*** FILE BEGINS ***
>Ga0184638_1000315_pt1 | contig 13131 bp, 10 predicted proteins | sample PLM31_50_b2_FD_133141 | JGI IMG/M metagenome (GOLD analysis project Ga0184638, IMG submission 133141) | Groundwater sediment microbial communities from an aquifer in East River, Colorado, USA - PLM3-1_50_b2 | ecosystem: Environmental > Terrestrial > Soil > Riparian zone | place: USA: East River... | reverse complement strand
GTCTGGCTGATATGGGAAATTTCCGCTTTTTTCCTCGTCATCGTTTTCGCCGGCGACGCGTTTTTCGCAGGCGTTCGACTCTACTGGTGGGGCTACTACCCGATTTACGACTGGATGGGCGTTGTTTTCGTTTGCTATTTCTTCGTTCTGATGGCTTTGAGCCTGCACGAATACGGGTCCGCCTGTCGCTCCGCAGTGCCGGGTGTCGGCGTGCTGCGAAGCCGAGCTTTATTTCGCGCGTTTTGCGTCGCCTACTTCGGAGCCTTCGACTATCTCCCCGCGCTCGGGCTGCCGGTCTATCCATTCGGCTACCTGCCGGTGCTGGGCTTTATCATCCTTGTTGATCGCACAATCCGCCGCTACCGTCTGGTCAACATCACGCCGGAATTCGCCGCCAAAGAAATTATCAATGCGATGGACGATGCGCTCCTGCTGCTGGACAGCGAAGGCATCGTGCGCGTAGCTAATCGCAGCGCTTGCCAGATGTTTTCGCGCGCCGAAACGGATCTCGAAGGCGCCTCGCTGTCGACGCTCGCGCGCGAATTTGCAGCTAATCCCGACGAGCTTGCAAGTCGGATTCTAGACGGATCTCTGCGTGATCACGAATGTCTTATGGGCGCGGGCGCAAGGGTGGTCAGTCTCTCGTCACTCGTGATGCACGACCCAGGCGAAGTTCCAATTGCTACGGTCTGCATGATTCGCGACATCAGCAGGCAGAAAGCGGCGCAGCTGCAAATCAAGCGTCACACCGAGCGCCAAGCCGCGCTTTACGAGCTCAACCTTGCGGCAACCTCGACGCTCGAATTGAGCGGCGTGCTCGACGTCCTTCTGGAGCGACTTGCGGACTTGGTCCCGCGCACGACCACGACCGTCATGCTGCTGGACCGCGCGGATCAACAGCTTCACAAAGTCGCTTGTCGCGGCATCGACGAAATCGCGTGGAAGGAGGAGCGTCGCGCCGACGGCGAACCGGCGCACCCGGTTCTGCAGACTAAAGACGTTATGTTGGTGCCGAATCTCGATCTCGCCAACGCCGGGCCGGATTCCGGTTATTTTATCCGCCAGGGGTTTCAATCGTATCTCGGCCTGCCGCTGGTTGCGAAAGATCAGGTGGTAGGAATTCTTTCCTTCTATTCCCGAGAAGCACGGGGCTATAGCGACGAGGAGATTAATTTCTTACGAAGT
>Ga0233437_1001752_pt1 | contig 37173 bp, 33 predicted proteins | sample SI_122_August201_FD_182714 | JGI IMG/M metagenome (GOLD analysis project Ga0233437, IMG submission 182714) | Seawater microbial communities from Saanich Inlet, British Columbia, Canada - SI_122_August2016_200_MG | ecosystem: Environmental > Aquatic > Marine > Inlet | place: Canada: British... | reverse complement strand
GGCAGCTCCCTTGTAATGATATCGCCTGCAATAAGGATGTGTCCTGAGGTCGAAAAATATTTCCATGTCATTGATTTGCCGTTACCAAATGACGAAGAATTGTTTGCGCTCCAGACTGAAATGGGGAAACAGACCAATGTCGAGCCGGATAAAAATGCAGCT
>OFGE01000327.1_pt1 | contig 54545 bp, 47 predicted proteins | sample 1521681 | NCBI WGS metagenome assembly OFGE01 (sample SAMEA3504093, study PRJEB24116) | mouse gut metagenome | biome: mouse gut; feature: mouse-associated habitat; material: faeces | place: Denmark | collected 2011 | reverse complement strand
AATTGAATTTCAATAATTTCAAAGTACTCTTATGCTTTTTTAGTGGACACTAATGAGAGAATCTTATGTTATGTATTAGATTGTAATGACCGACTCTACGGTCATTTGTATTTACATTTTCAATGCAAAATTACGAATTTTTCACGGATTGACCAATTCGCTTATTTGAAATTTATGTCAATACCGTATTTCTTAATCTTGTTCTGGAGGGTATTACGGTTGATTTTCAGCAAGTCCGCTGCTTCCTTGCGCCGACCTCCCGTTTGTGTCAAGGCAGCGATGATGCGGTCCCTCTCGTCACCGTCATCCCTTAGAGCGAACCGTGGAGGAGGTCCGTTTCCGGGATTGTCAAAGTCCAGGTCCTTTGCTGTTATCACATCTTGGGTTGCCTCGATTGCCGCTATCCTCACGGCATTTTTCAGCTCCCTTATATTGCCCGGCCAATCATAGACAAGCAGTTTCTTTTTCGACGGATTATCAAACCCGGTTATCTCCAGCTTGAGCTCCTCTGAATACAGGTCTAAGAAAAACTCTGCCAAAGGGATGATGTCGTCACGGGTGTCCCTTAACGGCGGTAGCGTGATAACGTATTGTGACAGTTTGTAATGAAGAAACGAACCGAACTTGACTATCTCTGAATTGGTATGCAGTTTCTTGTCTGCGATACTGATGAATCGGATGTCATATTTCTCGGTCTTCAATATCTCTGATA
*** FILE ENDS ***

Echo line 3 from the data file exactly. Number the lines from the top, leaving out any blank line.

>Ga0233437_1001752_pt1 | contig 37173 bp, 33 predicted proteins | sample SI_122_August201_FD_182714 | JGI IMG/M metagenome (GOLD analysis project Ga0233437, IMG submission 182714) | Seawater microbial communities from Saanich Inlet, British Columbia, Canada - SI_122_August2016_200_MG | ecosystem: Environmental > Aquatic > Marine > Inlet | place: Canada: British... | reverse complement strand